The results for the latest year are not strictly comparable with that of the preceding year as it incorporates the working results of Integra for 3 months - January 2010 to March 2010. Not that it alters the overall picture for the better any one bit. It makes for very depressing reading, statements to the contrary from the management notwithstanding. To this potpourri add the two subsidiaries, and two joint ventures, whose purpose of existence is difficult to understand. It has a 50% stake in a joint venture with an Italian company called Castiglioni (it appears to have a weakness for ventures Italian) and another JV called Just Textiles in which Morarjee Textiles is a 49% shareholder. The balance is held by Mr Pradip Modi and others. Why has it chosen to be a minority shareholder in a business that it knows so well? Its wholly owned subsidiary Morarjee International which is spearheading its thrust into the export markets has a paid up equity amounting to all of Rs 0.6 m. With a capital infusion of this magnitude it should have little difficulty in making a royal splash in the European markets.

The financial performance

So what is the performance like for starters? On a total income Rs 2.6 bn (Rs 2.0 bn) the company reported a loss pre-tax, pre exceptional items loss of Rs 37 m against Rs 319 m previously. The directors' report prattles that this is a considerable reduction in the loss compared to the preceding year. Yes and no. For sure the book loss is lower, but what has NOT been properly calibrated is how this book loss has been arrived at. The company is a big player in the forex market as it is primarily an exporter of finished goods (Rs 1.4 bn in export realisations against Rs 1.2 bn previously) on the one hand, and not including the numerous other material imports that it resorts to in the ordinary course of business, and the marketing and sales commission expenses that it effects in foreign currency trades. Betting incorrectly against the rupee/foreign currency parity in FY09, the company lost Rs 179 m, but gained Rs 26 m in the latter year. That works out to a turnaround of Rs 205 m in the P&L account in the latter year. If these two exceptional entries are neutered from the respective pre-tax, pre-exceptional item losses, then the company would have reported a loss of Rs 140 m in FY09 against a loss of Rs 63 m in the latter year. The turnaround would then work out to be a lot less lustrous, if one may call it so. (In FY09 there is another exceptional debit entry of Rs 59 m being provision for diminution in the value of investment. This makes the turnaround even less exalted.)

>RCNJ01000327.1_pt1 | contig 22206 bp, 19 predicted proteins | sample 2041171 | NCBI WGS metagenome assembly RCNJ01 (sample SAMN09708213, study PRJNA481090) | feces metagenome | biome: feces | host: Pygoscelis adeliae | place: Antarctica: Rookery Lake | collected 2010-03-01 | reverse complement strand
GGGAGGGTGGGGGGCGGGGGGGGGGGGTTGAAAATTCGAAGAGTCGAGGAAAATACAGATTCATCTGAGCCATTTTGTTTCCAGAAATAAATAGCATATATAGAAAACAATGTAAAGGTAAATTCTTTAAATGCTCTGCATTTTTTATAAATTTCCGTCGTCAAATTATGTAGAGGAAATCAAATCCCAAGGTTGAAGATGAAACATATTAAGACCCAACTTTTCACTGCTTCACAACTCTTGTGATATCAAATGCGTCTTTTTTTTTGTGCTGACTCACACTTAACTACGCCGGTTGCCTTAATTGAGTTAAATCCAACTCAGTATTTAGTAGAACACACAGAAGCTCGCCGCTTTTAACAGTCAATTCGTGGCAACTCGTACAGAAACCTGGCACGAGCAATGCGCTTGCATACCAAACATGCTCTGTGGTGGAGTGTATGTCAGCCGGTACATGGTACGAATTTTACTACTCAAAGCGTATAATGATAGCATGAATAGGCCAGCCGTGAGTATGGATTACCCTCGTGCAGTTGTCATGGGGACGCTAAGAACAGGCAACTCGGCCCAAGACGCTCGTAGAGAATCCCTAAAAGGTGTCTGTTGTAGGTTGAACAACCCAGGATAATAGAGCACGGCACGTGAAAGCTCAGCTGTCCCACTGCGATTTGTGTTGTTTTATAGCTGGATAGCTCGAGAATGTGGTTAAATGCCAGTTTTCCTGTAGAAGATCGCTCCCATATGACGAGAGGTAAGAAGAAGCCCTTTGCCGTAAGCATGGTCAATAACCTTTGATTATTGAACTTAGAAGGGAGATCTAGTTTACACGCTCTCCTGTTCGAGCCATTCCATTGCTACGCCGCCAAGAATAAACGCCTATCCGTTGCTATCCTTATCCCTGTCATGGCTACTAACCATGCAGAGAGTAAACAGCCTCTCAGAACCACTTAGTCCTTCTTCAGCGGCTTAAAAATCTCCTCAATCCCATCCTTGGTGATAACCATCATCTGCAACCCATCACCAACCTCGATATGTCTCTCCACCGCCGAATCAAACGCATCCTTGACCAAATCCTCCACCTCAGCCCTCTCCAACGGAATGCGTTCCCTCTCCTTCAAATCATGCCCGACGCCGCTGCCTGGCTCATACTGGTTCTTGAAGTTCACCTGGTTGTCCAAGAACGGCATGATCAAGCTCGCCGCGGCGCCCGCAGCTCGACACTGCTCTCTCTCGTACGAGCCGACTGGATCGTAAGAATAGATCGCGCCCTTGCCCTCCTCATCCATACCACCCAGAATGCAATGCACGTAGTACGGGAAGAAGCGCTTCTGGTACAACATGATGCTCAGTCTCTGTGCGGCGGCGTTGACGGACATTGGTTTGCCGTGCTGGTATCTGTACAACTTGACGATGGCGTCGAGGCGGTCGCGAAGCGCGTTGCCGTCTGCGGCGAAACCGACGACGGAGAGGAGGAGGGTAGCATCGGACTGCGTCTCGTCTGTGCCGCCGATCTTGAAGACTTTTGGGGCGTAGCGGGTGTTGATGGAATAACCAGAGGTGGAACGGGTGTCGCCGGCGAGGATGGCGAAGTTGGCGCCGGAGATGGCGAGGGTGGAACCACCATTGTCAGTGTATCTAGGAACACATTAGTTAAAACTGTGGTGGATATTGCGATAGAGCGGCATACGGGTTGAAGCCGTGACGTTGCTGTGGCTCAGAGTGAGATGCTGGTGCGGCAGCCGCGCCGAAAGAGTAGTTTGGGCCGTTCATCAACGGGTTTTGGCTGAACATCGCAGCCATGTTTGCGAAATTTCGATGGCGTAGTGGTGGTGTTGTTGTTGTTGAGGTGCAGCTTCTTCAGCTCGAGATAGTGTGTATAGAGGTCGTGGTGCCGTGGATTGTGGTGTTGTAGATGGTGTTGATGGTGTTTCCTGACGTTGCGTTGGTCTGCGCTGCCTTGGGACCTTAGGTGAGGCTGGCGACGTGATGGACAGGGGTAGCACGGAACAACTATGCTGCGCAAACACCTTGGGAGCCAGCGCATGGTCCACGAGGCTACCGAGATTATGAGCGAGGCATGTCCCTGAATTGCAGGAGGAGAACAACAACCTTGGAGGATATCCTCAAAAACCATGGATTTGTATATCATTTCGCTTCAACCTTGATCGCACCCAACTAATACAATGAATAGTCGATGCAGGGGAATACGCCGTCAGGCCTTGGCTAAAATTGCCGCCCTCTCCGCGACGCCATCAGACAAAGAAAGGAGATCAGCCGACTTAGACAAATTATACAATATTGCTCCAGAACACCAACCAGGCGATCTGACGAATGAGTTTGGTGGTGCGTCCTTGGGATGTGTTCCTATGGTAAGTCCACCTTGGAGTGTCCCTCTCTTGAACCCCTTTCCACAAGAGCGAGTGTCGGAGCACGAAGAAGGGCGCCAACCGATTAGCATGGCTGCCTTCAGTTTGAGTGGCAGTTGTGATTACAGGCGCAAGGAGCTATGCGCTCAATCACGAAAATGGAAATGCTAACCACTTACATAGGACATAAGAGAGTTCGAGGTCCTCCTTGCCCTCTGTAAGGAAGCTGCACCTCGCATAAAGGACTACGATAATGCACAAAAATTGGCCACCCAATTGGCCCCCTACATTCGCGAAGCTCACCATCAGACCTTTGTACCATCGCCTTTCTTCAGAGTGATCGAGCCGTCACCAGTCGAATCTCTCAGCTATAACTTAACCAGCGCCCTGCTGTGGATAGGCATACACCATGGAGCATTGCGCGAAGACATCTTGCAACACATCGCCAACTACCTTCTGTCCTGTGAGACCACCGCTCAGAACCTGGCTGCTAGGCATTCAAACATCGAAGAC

The principal reason why the company is not able to get more bang for the buck at the top-line level (inspite of increasing volume sales) is that the realisations per metre of fabric that it sells is stagnant. In FY09 it sold fabrics at Rs 117 per metre while in FY10 it was marginally lower at Rs 116 per metre. The input cost per metre of cotton and cloth on the other hand have both rocketed. This is not a very happy portent and what the foreign markets have in store for this two bit player is difficult to comprehend. As a matter of fact what appears to provide the real high value life sustenance to the company is the spinoff sales realisations from DEPB (Duty Entitlement Pass Book) licence, waste cotton and such like, which clocked revenues of Rs 113 m (Rs 74 m).This revenue stream, realised from the domestic tariff area, does not entail any specific revenue expenditure - though it is a by-product of the main income. The directors have raised their own red flag in the matter by stating that there has been a significant shift in textile and garment manufacturing of late to low cost emerging countries like Vietnam and Bangladesh. However they add, they are cautiously optimistic about the company's future (mark the wording).

Compounding its troubles

If the times are not taxing enough, the company even managed to compound its troubles by promoting inanities like the subsidiaries and joint ventures that it has incorporated. These appendages do not appear to add one morsel to its brand equity. The Italian JV Morarjee Castiglioni up a piddling turnover of Rs 8.2 m in FY10, which is marginally lower than that recorded in the preceding year. Its equity holding of Rs 6.4 m consisting of Rs 1 m shares of Rs 10 each in this company was acquired at a discount to the face value, or an average price of Rs 6.4 per share. Why is this so? With subsidiaries like these, the company is also forced to pony up overdraft facilities on their behalf, which only compounds its own liquidity troubles.

Unless the directors make some sharp chess moves which will put the company on the fast forward mode, it may have a much shorter life expectancy than the original avatar.

Disclosure: I do not hold any shares in this company, either directly, or under any non discretionary portfolio management scheme

This column Cool Hand Luke is written by . Luke has been a business journalist, financial analyst and knowledge management head with a professional experience of more than 20 years. An avid watcher of the stock market, he has written extensively on stock market trends. His articles have featured in Business Standard, Financial Express and Fortune India amongst others. He has also been the Deputy Editor, Fortune India and the Financial Editor of The Business and Political Observer.